Many of the protist species classified into the supergroup Excavata are asymmetrical, single-celled organisms with a feeding groove “excavated” from one side. This supergroup includes heterotrophic predators, photosynthetic species, and parasites. Its subgroups are the diplomonads, parabasalids, and euglenozoans.
Among the Excavata are the diplomonads, which include the intestinal parasite, Giardia lamblia (see the figure below). Until recently, these protists were believed to lack mitochondria. Mitochondrial remnant organelles, called mitosomes, have since been identified in diplomonads, but these mitosomes are essentially nonfunctional. Diplomonads exist in anaerobic environments and use alternative pathways, such as glycolysis, to generate energy. Each diplomonad cell has two identical nuclei and uses several flagella for locomotion.
A second Excavata subgroup, the parabasalids, also exhibits semi-functional mitochondria. In parabasalids, these structures function anaerobically and are called hydrogenosomes because they produce hydrogen gas as a byproduct. Parabasalids move with flagella and membrane rippling. Trichomonas vaginalis, a parabasalid that causes a sexually transmitted disease in humans, employs these mechanisms to transit through the male and female urogenital tracts. T. vaginalis causes trichamoniasis, which appears in an estimated 180 million cases worldwide each year. Whereas men rarely exhibit symptoms during an infection with this protist, infected women may become more susceptible to secondary infection with human immunodeficiency virus (HIV) and may be more likely to develop cervical cancer. Pregnant women infected with T. vaginalis are at an increased risk of serious complications, such as pre-term delivery.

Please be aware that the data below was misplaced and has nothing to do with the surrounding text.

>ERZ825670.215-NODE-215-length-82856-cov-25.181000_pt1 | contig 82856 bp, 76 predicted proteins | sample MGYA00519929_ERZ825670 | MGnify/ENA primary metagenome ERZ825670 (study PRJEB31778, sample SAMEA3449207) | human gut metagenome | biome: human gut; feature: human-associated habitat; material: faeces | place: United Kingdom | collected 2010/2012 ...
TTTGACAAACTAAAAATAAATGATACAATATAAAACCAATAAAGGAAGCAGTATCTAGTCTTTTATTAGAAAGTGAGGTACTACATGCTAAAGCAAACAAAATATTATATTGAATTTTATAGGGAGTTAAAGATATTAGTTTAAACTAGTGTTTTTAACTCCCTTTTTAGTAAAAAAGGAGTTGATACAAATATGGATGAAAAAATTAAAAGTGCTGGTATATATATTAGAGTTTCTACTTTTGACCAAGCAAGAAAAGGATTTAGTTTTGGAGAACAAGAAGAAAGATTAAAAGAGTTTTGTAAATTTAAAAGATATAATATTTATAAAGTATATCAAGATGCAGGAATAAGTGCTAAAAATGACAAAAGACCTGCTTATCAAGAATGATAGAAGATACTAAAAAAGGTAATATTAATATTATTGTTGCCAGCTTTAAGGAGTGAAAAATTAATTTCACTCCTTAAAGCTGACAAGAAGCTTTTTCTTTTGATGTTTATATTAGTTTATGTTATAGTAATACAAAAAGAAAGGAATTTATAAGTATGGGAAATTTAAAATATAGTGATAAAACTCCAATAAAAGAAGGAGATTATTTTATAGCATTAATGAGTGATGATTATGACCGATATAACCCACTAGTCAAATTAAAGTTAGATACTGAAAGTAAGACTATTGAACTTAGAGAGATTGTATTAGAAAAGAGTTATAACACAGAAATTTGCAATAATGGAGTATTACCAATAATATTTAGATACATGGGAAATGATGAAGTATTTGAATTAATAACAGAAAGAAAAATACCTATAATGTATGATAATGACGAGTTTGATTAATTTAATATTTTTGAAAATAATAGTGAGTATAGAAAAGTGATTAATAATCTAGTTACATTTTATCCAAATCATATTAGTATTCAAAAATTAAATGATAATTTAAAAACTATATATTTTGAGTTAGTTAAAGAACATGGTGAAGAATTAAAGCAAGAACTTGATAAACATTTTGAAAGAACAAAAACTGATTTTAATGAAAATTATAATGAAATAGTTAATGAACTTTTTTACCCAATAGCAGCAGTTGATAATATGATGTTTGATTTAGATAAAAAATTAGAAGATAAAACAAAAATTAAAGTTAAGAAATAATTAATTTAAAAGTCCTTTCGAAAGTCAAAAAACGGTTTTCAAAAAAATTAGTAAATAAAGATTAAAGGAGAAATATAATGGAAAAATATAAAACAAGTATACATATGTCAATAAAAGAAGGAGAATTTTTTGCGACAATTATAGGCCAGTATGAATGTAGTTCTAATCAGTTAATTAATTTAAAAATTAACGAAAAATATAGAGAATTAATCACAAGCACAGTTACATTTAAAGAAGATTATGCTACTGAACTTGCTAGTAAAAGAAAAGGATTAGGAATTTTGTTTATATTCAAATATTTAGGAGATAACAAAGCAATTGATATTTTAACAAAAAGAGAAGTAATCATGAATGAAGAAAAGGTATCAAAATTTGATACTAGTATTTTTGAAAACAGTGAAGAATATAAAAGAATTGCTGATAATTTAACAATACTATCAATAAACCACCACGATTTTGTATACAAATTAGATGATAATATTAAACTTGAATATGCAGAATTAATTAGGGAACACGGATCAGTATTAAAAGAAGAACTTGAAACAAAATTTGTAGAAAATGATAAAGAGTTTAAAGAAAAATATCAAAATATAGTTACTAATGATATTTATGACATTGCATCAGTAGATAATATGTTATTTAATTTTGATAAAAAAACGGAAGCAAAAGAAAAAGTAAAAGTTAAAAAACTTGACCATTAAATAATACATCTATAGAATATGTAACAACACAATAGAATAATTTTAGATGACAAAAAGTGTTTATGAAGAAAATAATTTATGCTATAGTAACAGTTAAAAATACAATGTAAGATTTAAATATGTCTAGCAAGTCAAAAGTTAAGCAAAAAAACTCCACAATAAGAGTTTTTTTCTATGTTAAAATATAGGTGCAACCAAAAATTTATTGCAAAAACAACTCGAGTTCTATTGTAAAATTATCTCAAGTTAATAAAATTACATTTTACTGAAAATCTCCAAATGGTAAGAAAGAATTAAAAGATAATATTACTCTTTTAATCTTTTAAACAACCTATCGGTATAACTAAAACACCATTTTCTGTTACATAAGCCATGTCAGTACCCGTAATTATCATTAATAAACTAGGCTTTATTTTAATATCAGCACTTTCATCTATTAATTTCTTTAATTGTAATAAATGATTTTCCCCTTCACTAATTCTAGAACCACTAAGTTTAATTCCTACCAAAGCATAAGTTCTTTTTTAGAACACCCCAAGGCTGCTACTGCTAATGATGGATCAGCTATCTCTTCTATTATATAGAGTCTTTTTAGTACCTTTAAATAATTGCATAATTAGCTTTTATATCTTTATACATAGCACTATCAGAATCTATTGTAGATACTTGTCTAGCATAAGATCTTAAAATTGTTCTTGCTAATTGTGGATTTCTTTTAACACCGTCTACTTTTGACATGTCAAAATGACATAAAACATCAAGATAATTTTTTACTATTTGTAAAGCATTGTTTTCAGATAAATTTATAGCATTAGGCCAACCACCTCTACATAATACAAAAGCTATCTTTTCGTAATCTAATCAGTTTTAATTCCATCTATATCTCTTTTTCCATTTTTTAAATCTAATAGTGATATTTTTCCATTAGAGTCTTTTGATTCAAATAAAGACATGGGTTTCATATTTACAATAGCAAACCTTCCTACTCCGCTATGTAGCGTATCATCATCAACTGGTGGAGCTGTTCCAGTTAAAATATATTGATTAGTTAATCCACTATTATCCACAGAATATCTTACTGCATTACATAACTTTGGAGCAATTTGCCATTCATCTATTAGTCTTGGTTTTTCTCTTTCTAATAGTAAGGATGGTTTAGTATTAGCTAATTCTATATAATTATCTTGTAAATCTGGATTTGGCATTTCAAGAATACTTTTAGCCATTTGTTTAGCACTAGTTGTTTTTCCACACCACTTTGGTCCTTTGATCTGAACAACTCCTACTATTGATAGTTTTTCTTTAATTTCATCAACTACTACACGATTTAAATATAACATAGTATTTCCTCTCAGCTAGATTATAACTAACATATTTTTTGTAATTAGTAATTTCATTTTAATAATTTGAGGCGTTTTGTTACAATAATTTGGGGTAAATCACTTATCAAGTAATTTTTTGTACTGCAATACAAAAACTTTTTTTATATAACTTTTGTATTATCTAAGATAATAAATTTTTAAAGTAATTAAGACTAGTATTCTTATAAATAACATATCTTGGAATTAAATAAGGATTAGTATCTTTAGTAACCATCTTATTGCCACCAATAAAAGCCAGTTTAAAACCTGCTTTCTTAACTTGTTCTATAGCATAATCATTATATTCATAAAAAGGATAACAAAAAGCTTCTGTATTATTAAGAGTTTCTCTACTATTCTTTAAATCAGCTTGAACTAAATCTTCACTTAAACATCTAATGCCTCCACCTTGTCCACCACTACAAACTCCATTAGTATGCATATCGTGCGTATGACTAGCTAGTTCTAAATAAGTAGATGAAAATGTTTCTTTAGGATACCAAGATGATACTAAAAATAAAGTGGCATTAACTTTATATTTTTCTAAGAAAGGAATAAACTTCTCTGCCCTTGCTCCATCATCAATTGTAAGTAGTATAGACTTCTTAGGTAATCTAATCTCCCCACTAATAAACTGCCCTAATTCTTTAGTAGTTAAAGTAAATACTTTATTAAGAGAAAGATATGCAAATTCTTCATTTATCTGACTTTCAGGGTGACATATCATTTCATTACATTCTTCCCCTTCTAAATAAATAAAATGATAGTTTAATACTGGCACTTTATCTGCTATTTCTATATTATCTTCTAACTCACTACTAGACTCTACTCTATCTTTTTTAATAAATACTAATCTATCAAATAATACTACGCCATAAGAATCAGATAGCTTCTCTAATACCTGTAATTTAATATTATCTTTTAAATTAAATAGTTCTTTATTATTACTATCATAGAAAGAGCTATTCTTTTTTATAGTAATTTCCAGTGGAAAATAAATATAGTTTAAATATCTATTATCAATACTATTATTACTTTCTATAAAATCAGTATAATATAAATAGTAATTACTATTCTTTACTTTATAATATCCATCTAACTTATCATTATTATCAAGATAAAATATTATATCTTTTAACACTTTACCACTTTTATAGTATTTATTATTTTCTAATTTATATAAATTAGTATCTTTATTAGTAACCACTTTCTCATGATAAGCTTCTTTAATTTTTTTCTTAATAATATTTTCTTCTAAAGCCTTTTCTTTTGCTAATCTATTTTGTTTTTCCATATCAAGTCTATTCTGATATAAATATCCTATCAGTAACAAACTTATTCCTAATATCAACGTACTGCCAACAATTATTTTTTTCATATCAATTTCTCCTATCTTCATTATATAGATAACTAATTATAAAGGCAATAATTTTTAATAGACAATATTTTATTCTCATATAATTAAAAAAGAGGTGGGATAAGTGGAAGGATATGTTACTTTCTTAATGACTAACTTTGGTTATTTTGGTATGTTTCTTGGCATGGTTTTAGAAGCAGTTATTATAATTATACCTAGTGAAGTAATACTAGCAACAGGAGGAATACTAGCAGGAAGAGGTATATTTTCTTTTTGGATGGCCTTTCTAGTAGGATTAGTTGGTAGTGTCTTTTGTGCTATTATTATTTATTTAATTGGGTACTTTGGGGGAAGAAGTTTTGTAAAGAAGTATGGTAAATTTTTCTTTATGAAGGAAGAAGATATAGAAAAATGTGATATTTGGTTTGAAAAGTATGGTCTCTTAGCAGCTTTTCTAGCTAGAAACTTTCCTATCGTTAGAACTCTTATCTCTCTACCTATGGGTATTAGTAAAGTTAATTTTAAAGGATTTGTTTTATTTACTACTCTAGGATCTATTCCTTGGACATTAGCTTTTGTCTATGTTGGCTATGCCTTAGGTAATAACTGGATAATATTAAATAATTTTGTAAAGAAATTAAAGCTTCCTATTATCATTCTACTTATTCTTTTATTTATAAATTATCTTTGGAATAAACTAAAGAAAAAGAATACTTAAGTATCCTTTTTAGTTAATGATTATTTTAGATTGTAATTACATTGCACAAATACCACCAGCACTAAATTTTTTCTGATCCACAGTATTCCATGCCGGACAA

Euglenozoans includes parasites, heterotrophs, autotrophs, and mixotrophs, ranging in size from 10 to 500 µm. Euglenoids move through their aquatic habitats using two long flagella that guide them toward light sources sensed by a primitive ocular organ called an eyespot. The familiar genus, Euglena, encompasses some mixotrophic species that display a photosynthetic capability only when light is present. In the dark, the chloroplasts of Euglena shrink up and temporarily cease functioning, and the cells instead take up organic nutrients from their environment.
The human parasite, Trypanosoma brucei, belongs to a different subgroup of Euglenozoa, the kinetoplastids. The kinetoplastid subgroup is named after the kinetoplast, a DNA mass carried within the single, oversized mitochondrion possessed by each of these cells. This subgroup includes several parasites, collectively called trypanosomes, which cause devastating human diseases and infect an insect species during a portion of their life cycle. T. brucei develops in the gut of the tsetse fly after the fly bites an infected human or other mammalian host. The parasite then travels to the insect salivary glands to be transmitted to another human or other mammal when the infected tsetse fly consumes another blood meal. T. brucei is common in central Africa and is the causative agent of African sleeping sickness, a disease associated with severe chronic fatigue, coma, and can be fatal if left untreated.
Watch the video below to see T. brucei swimming.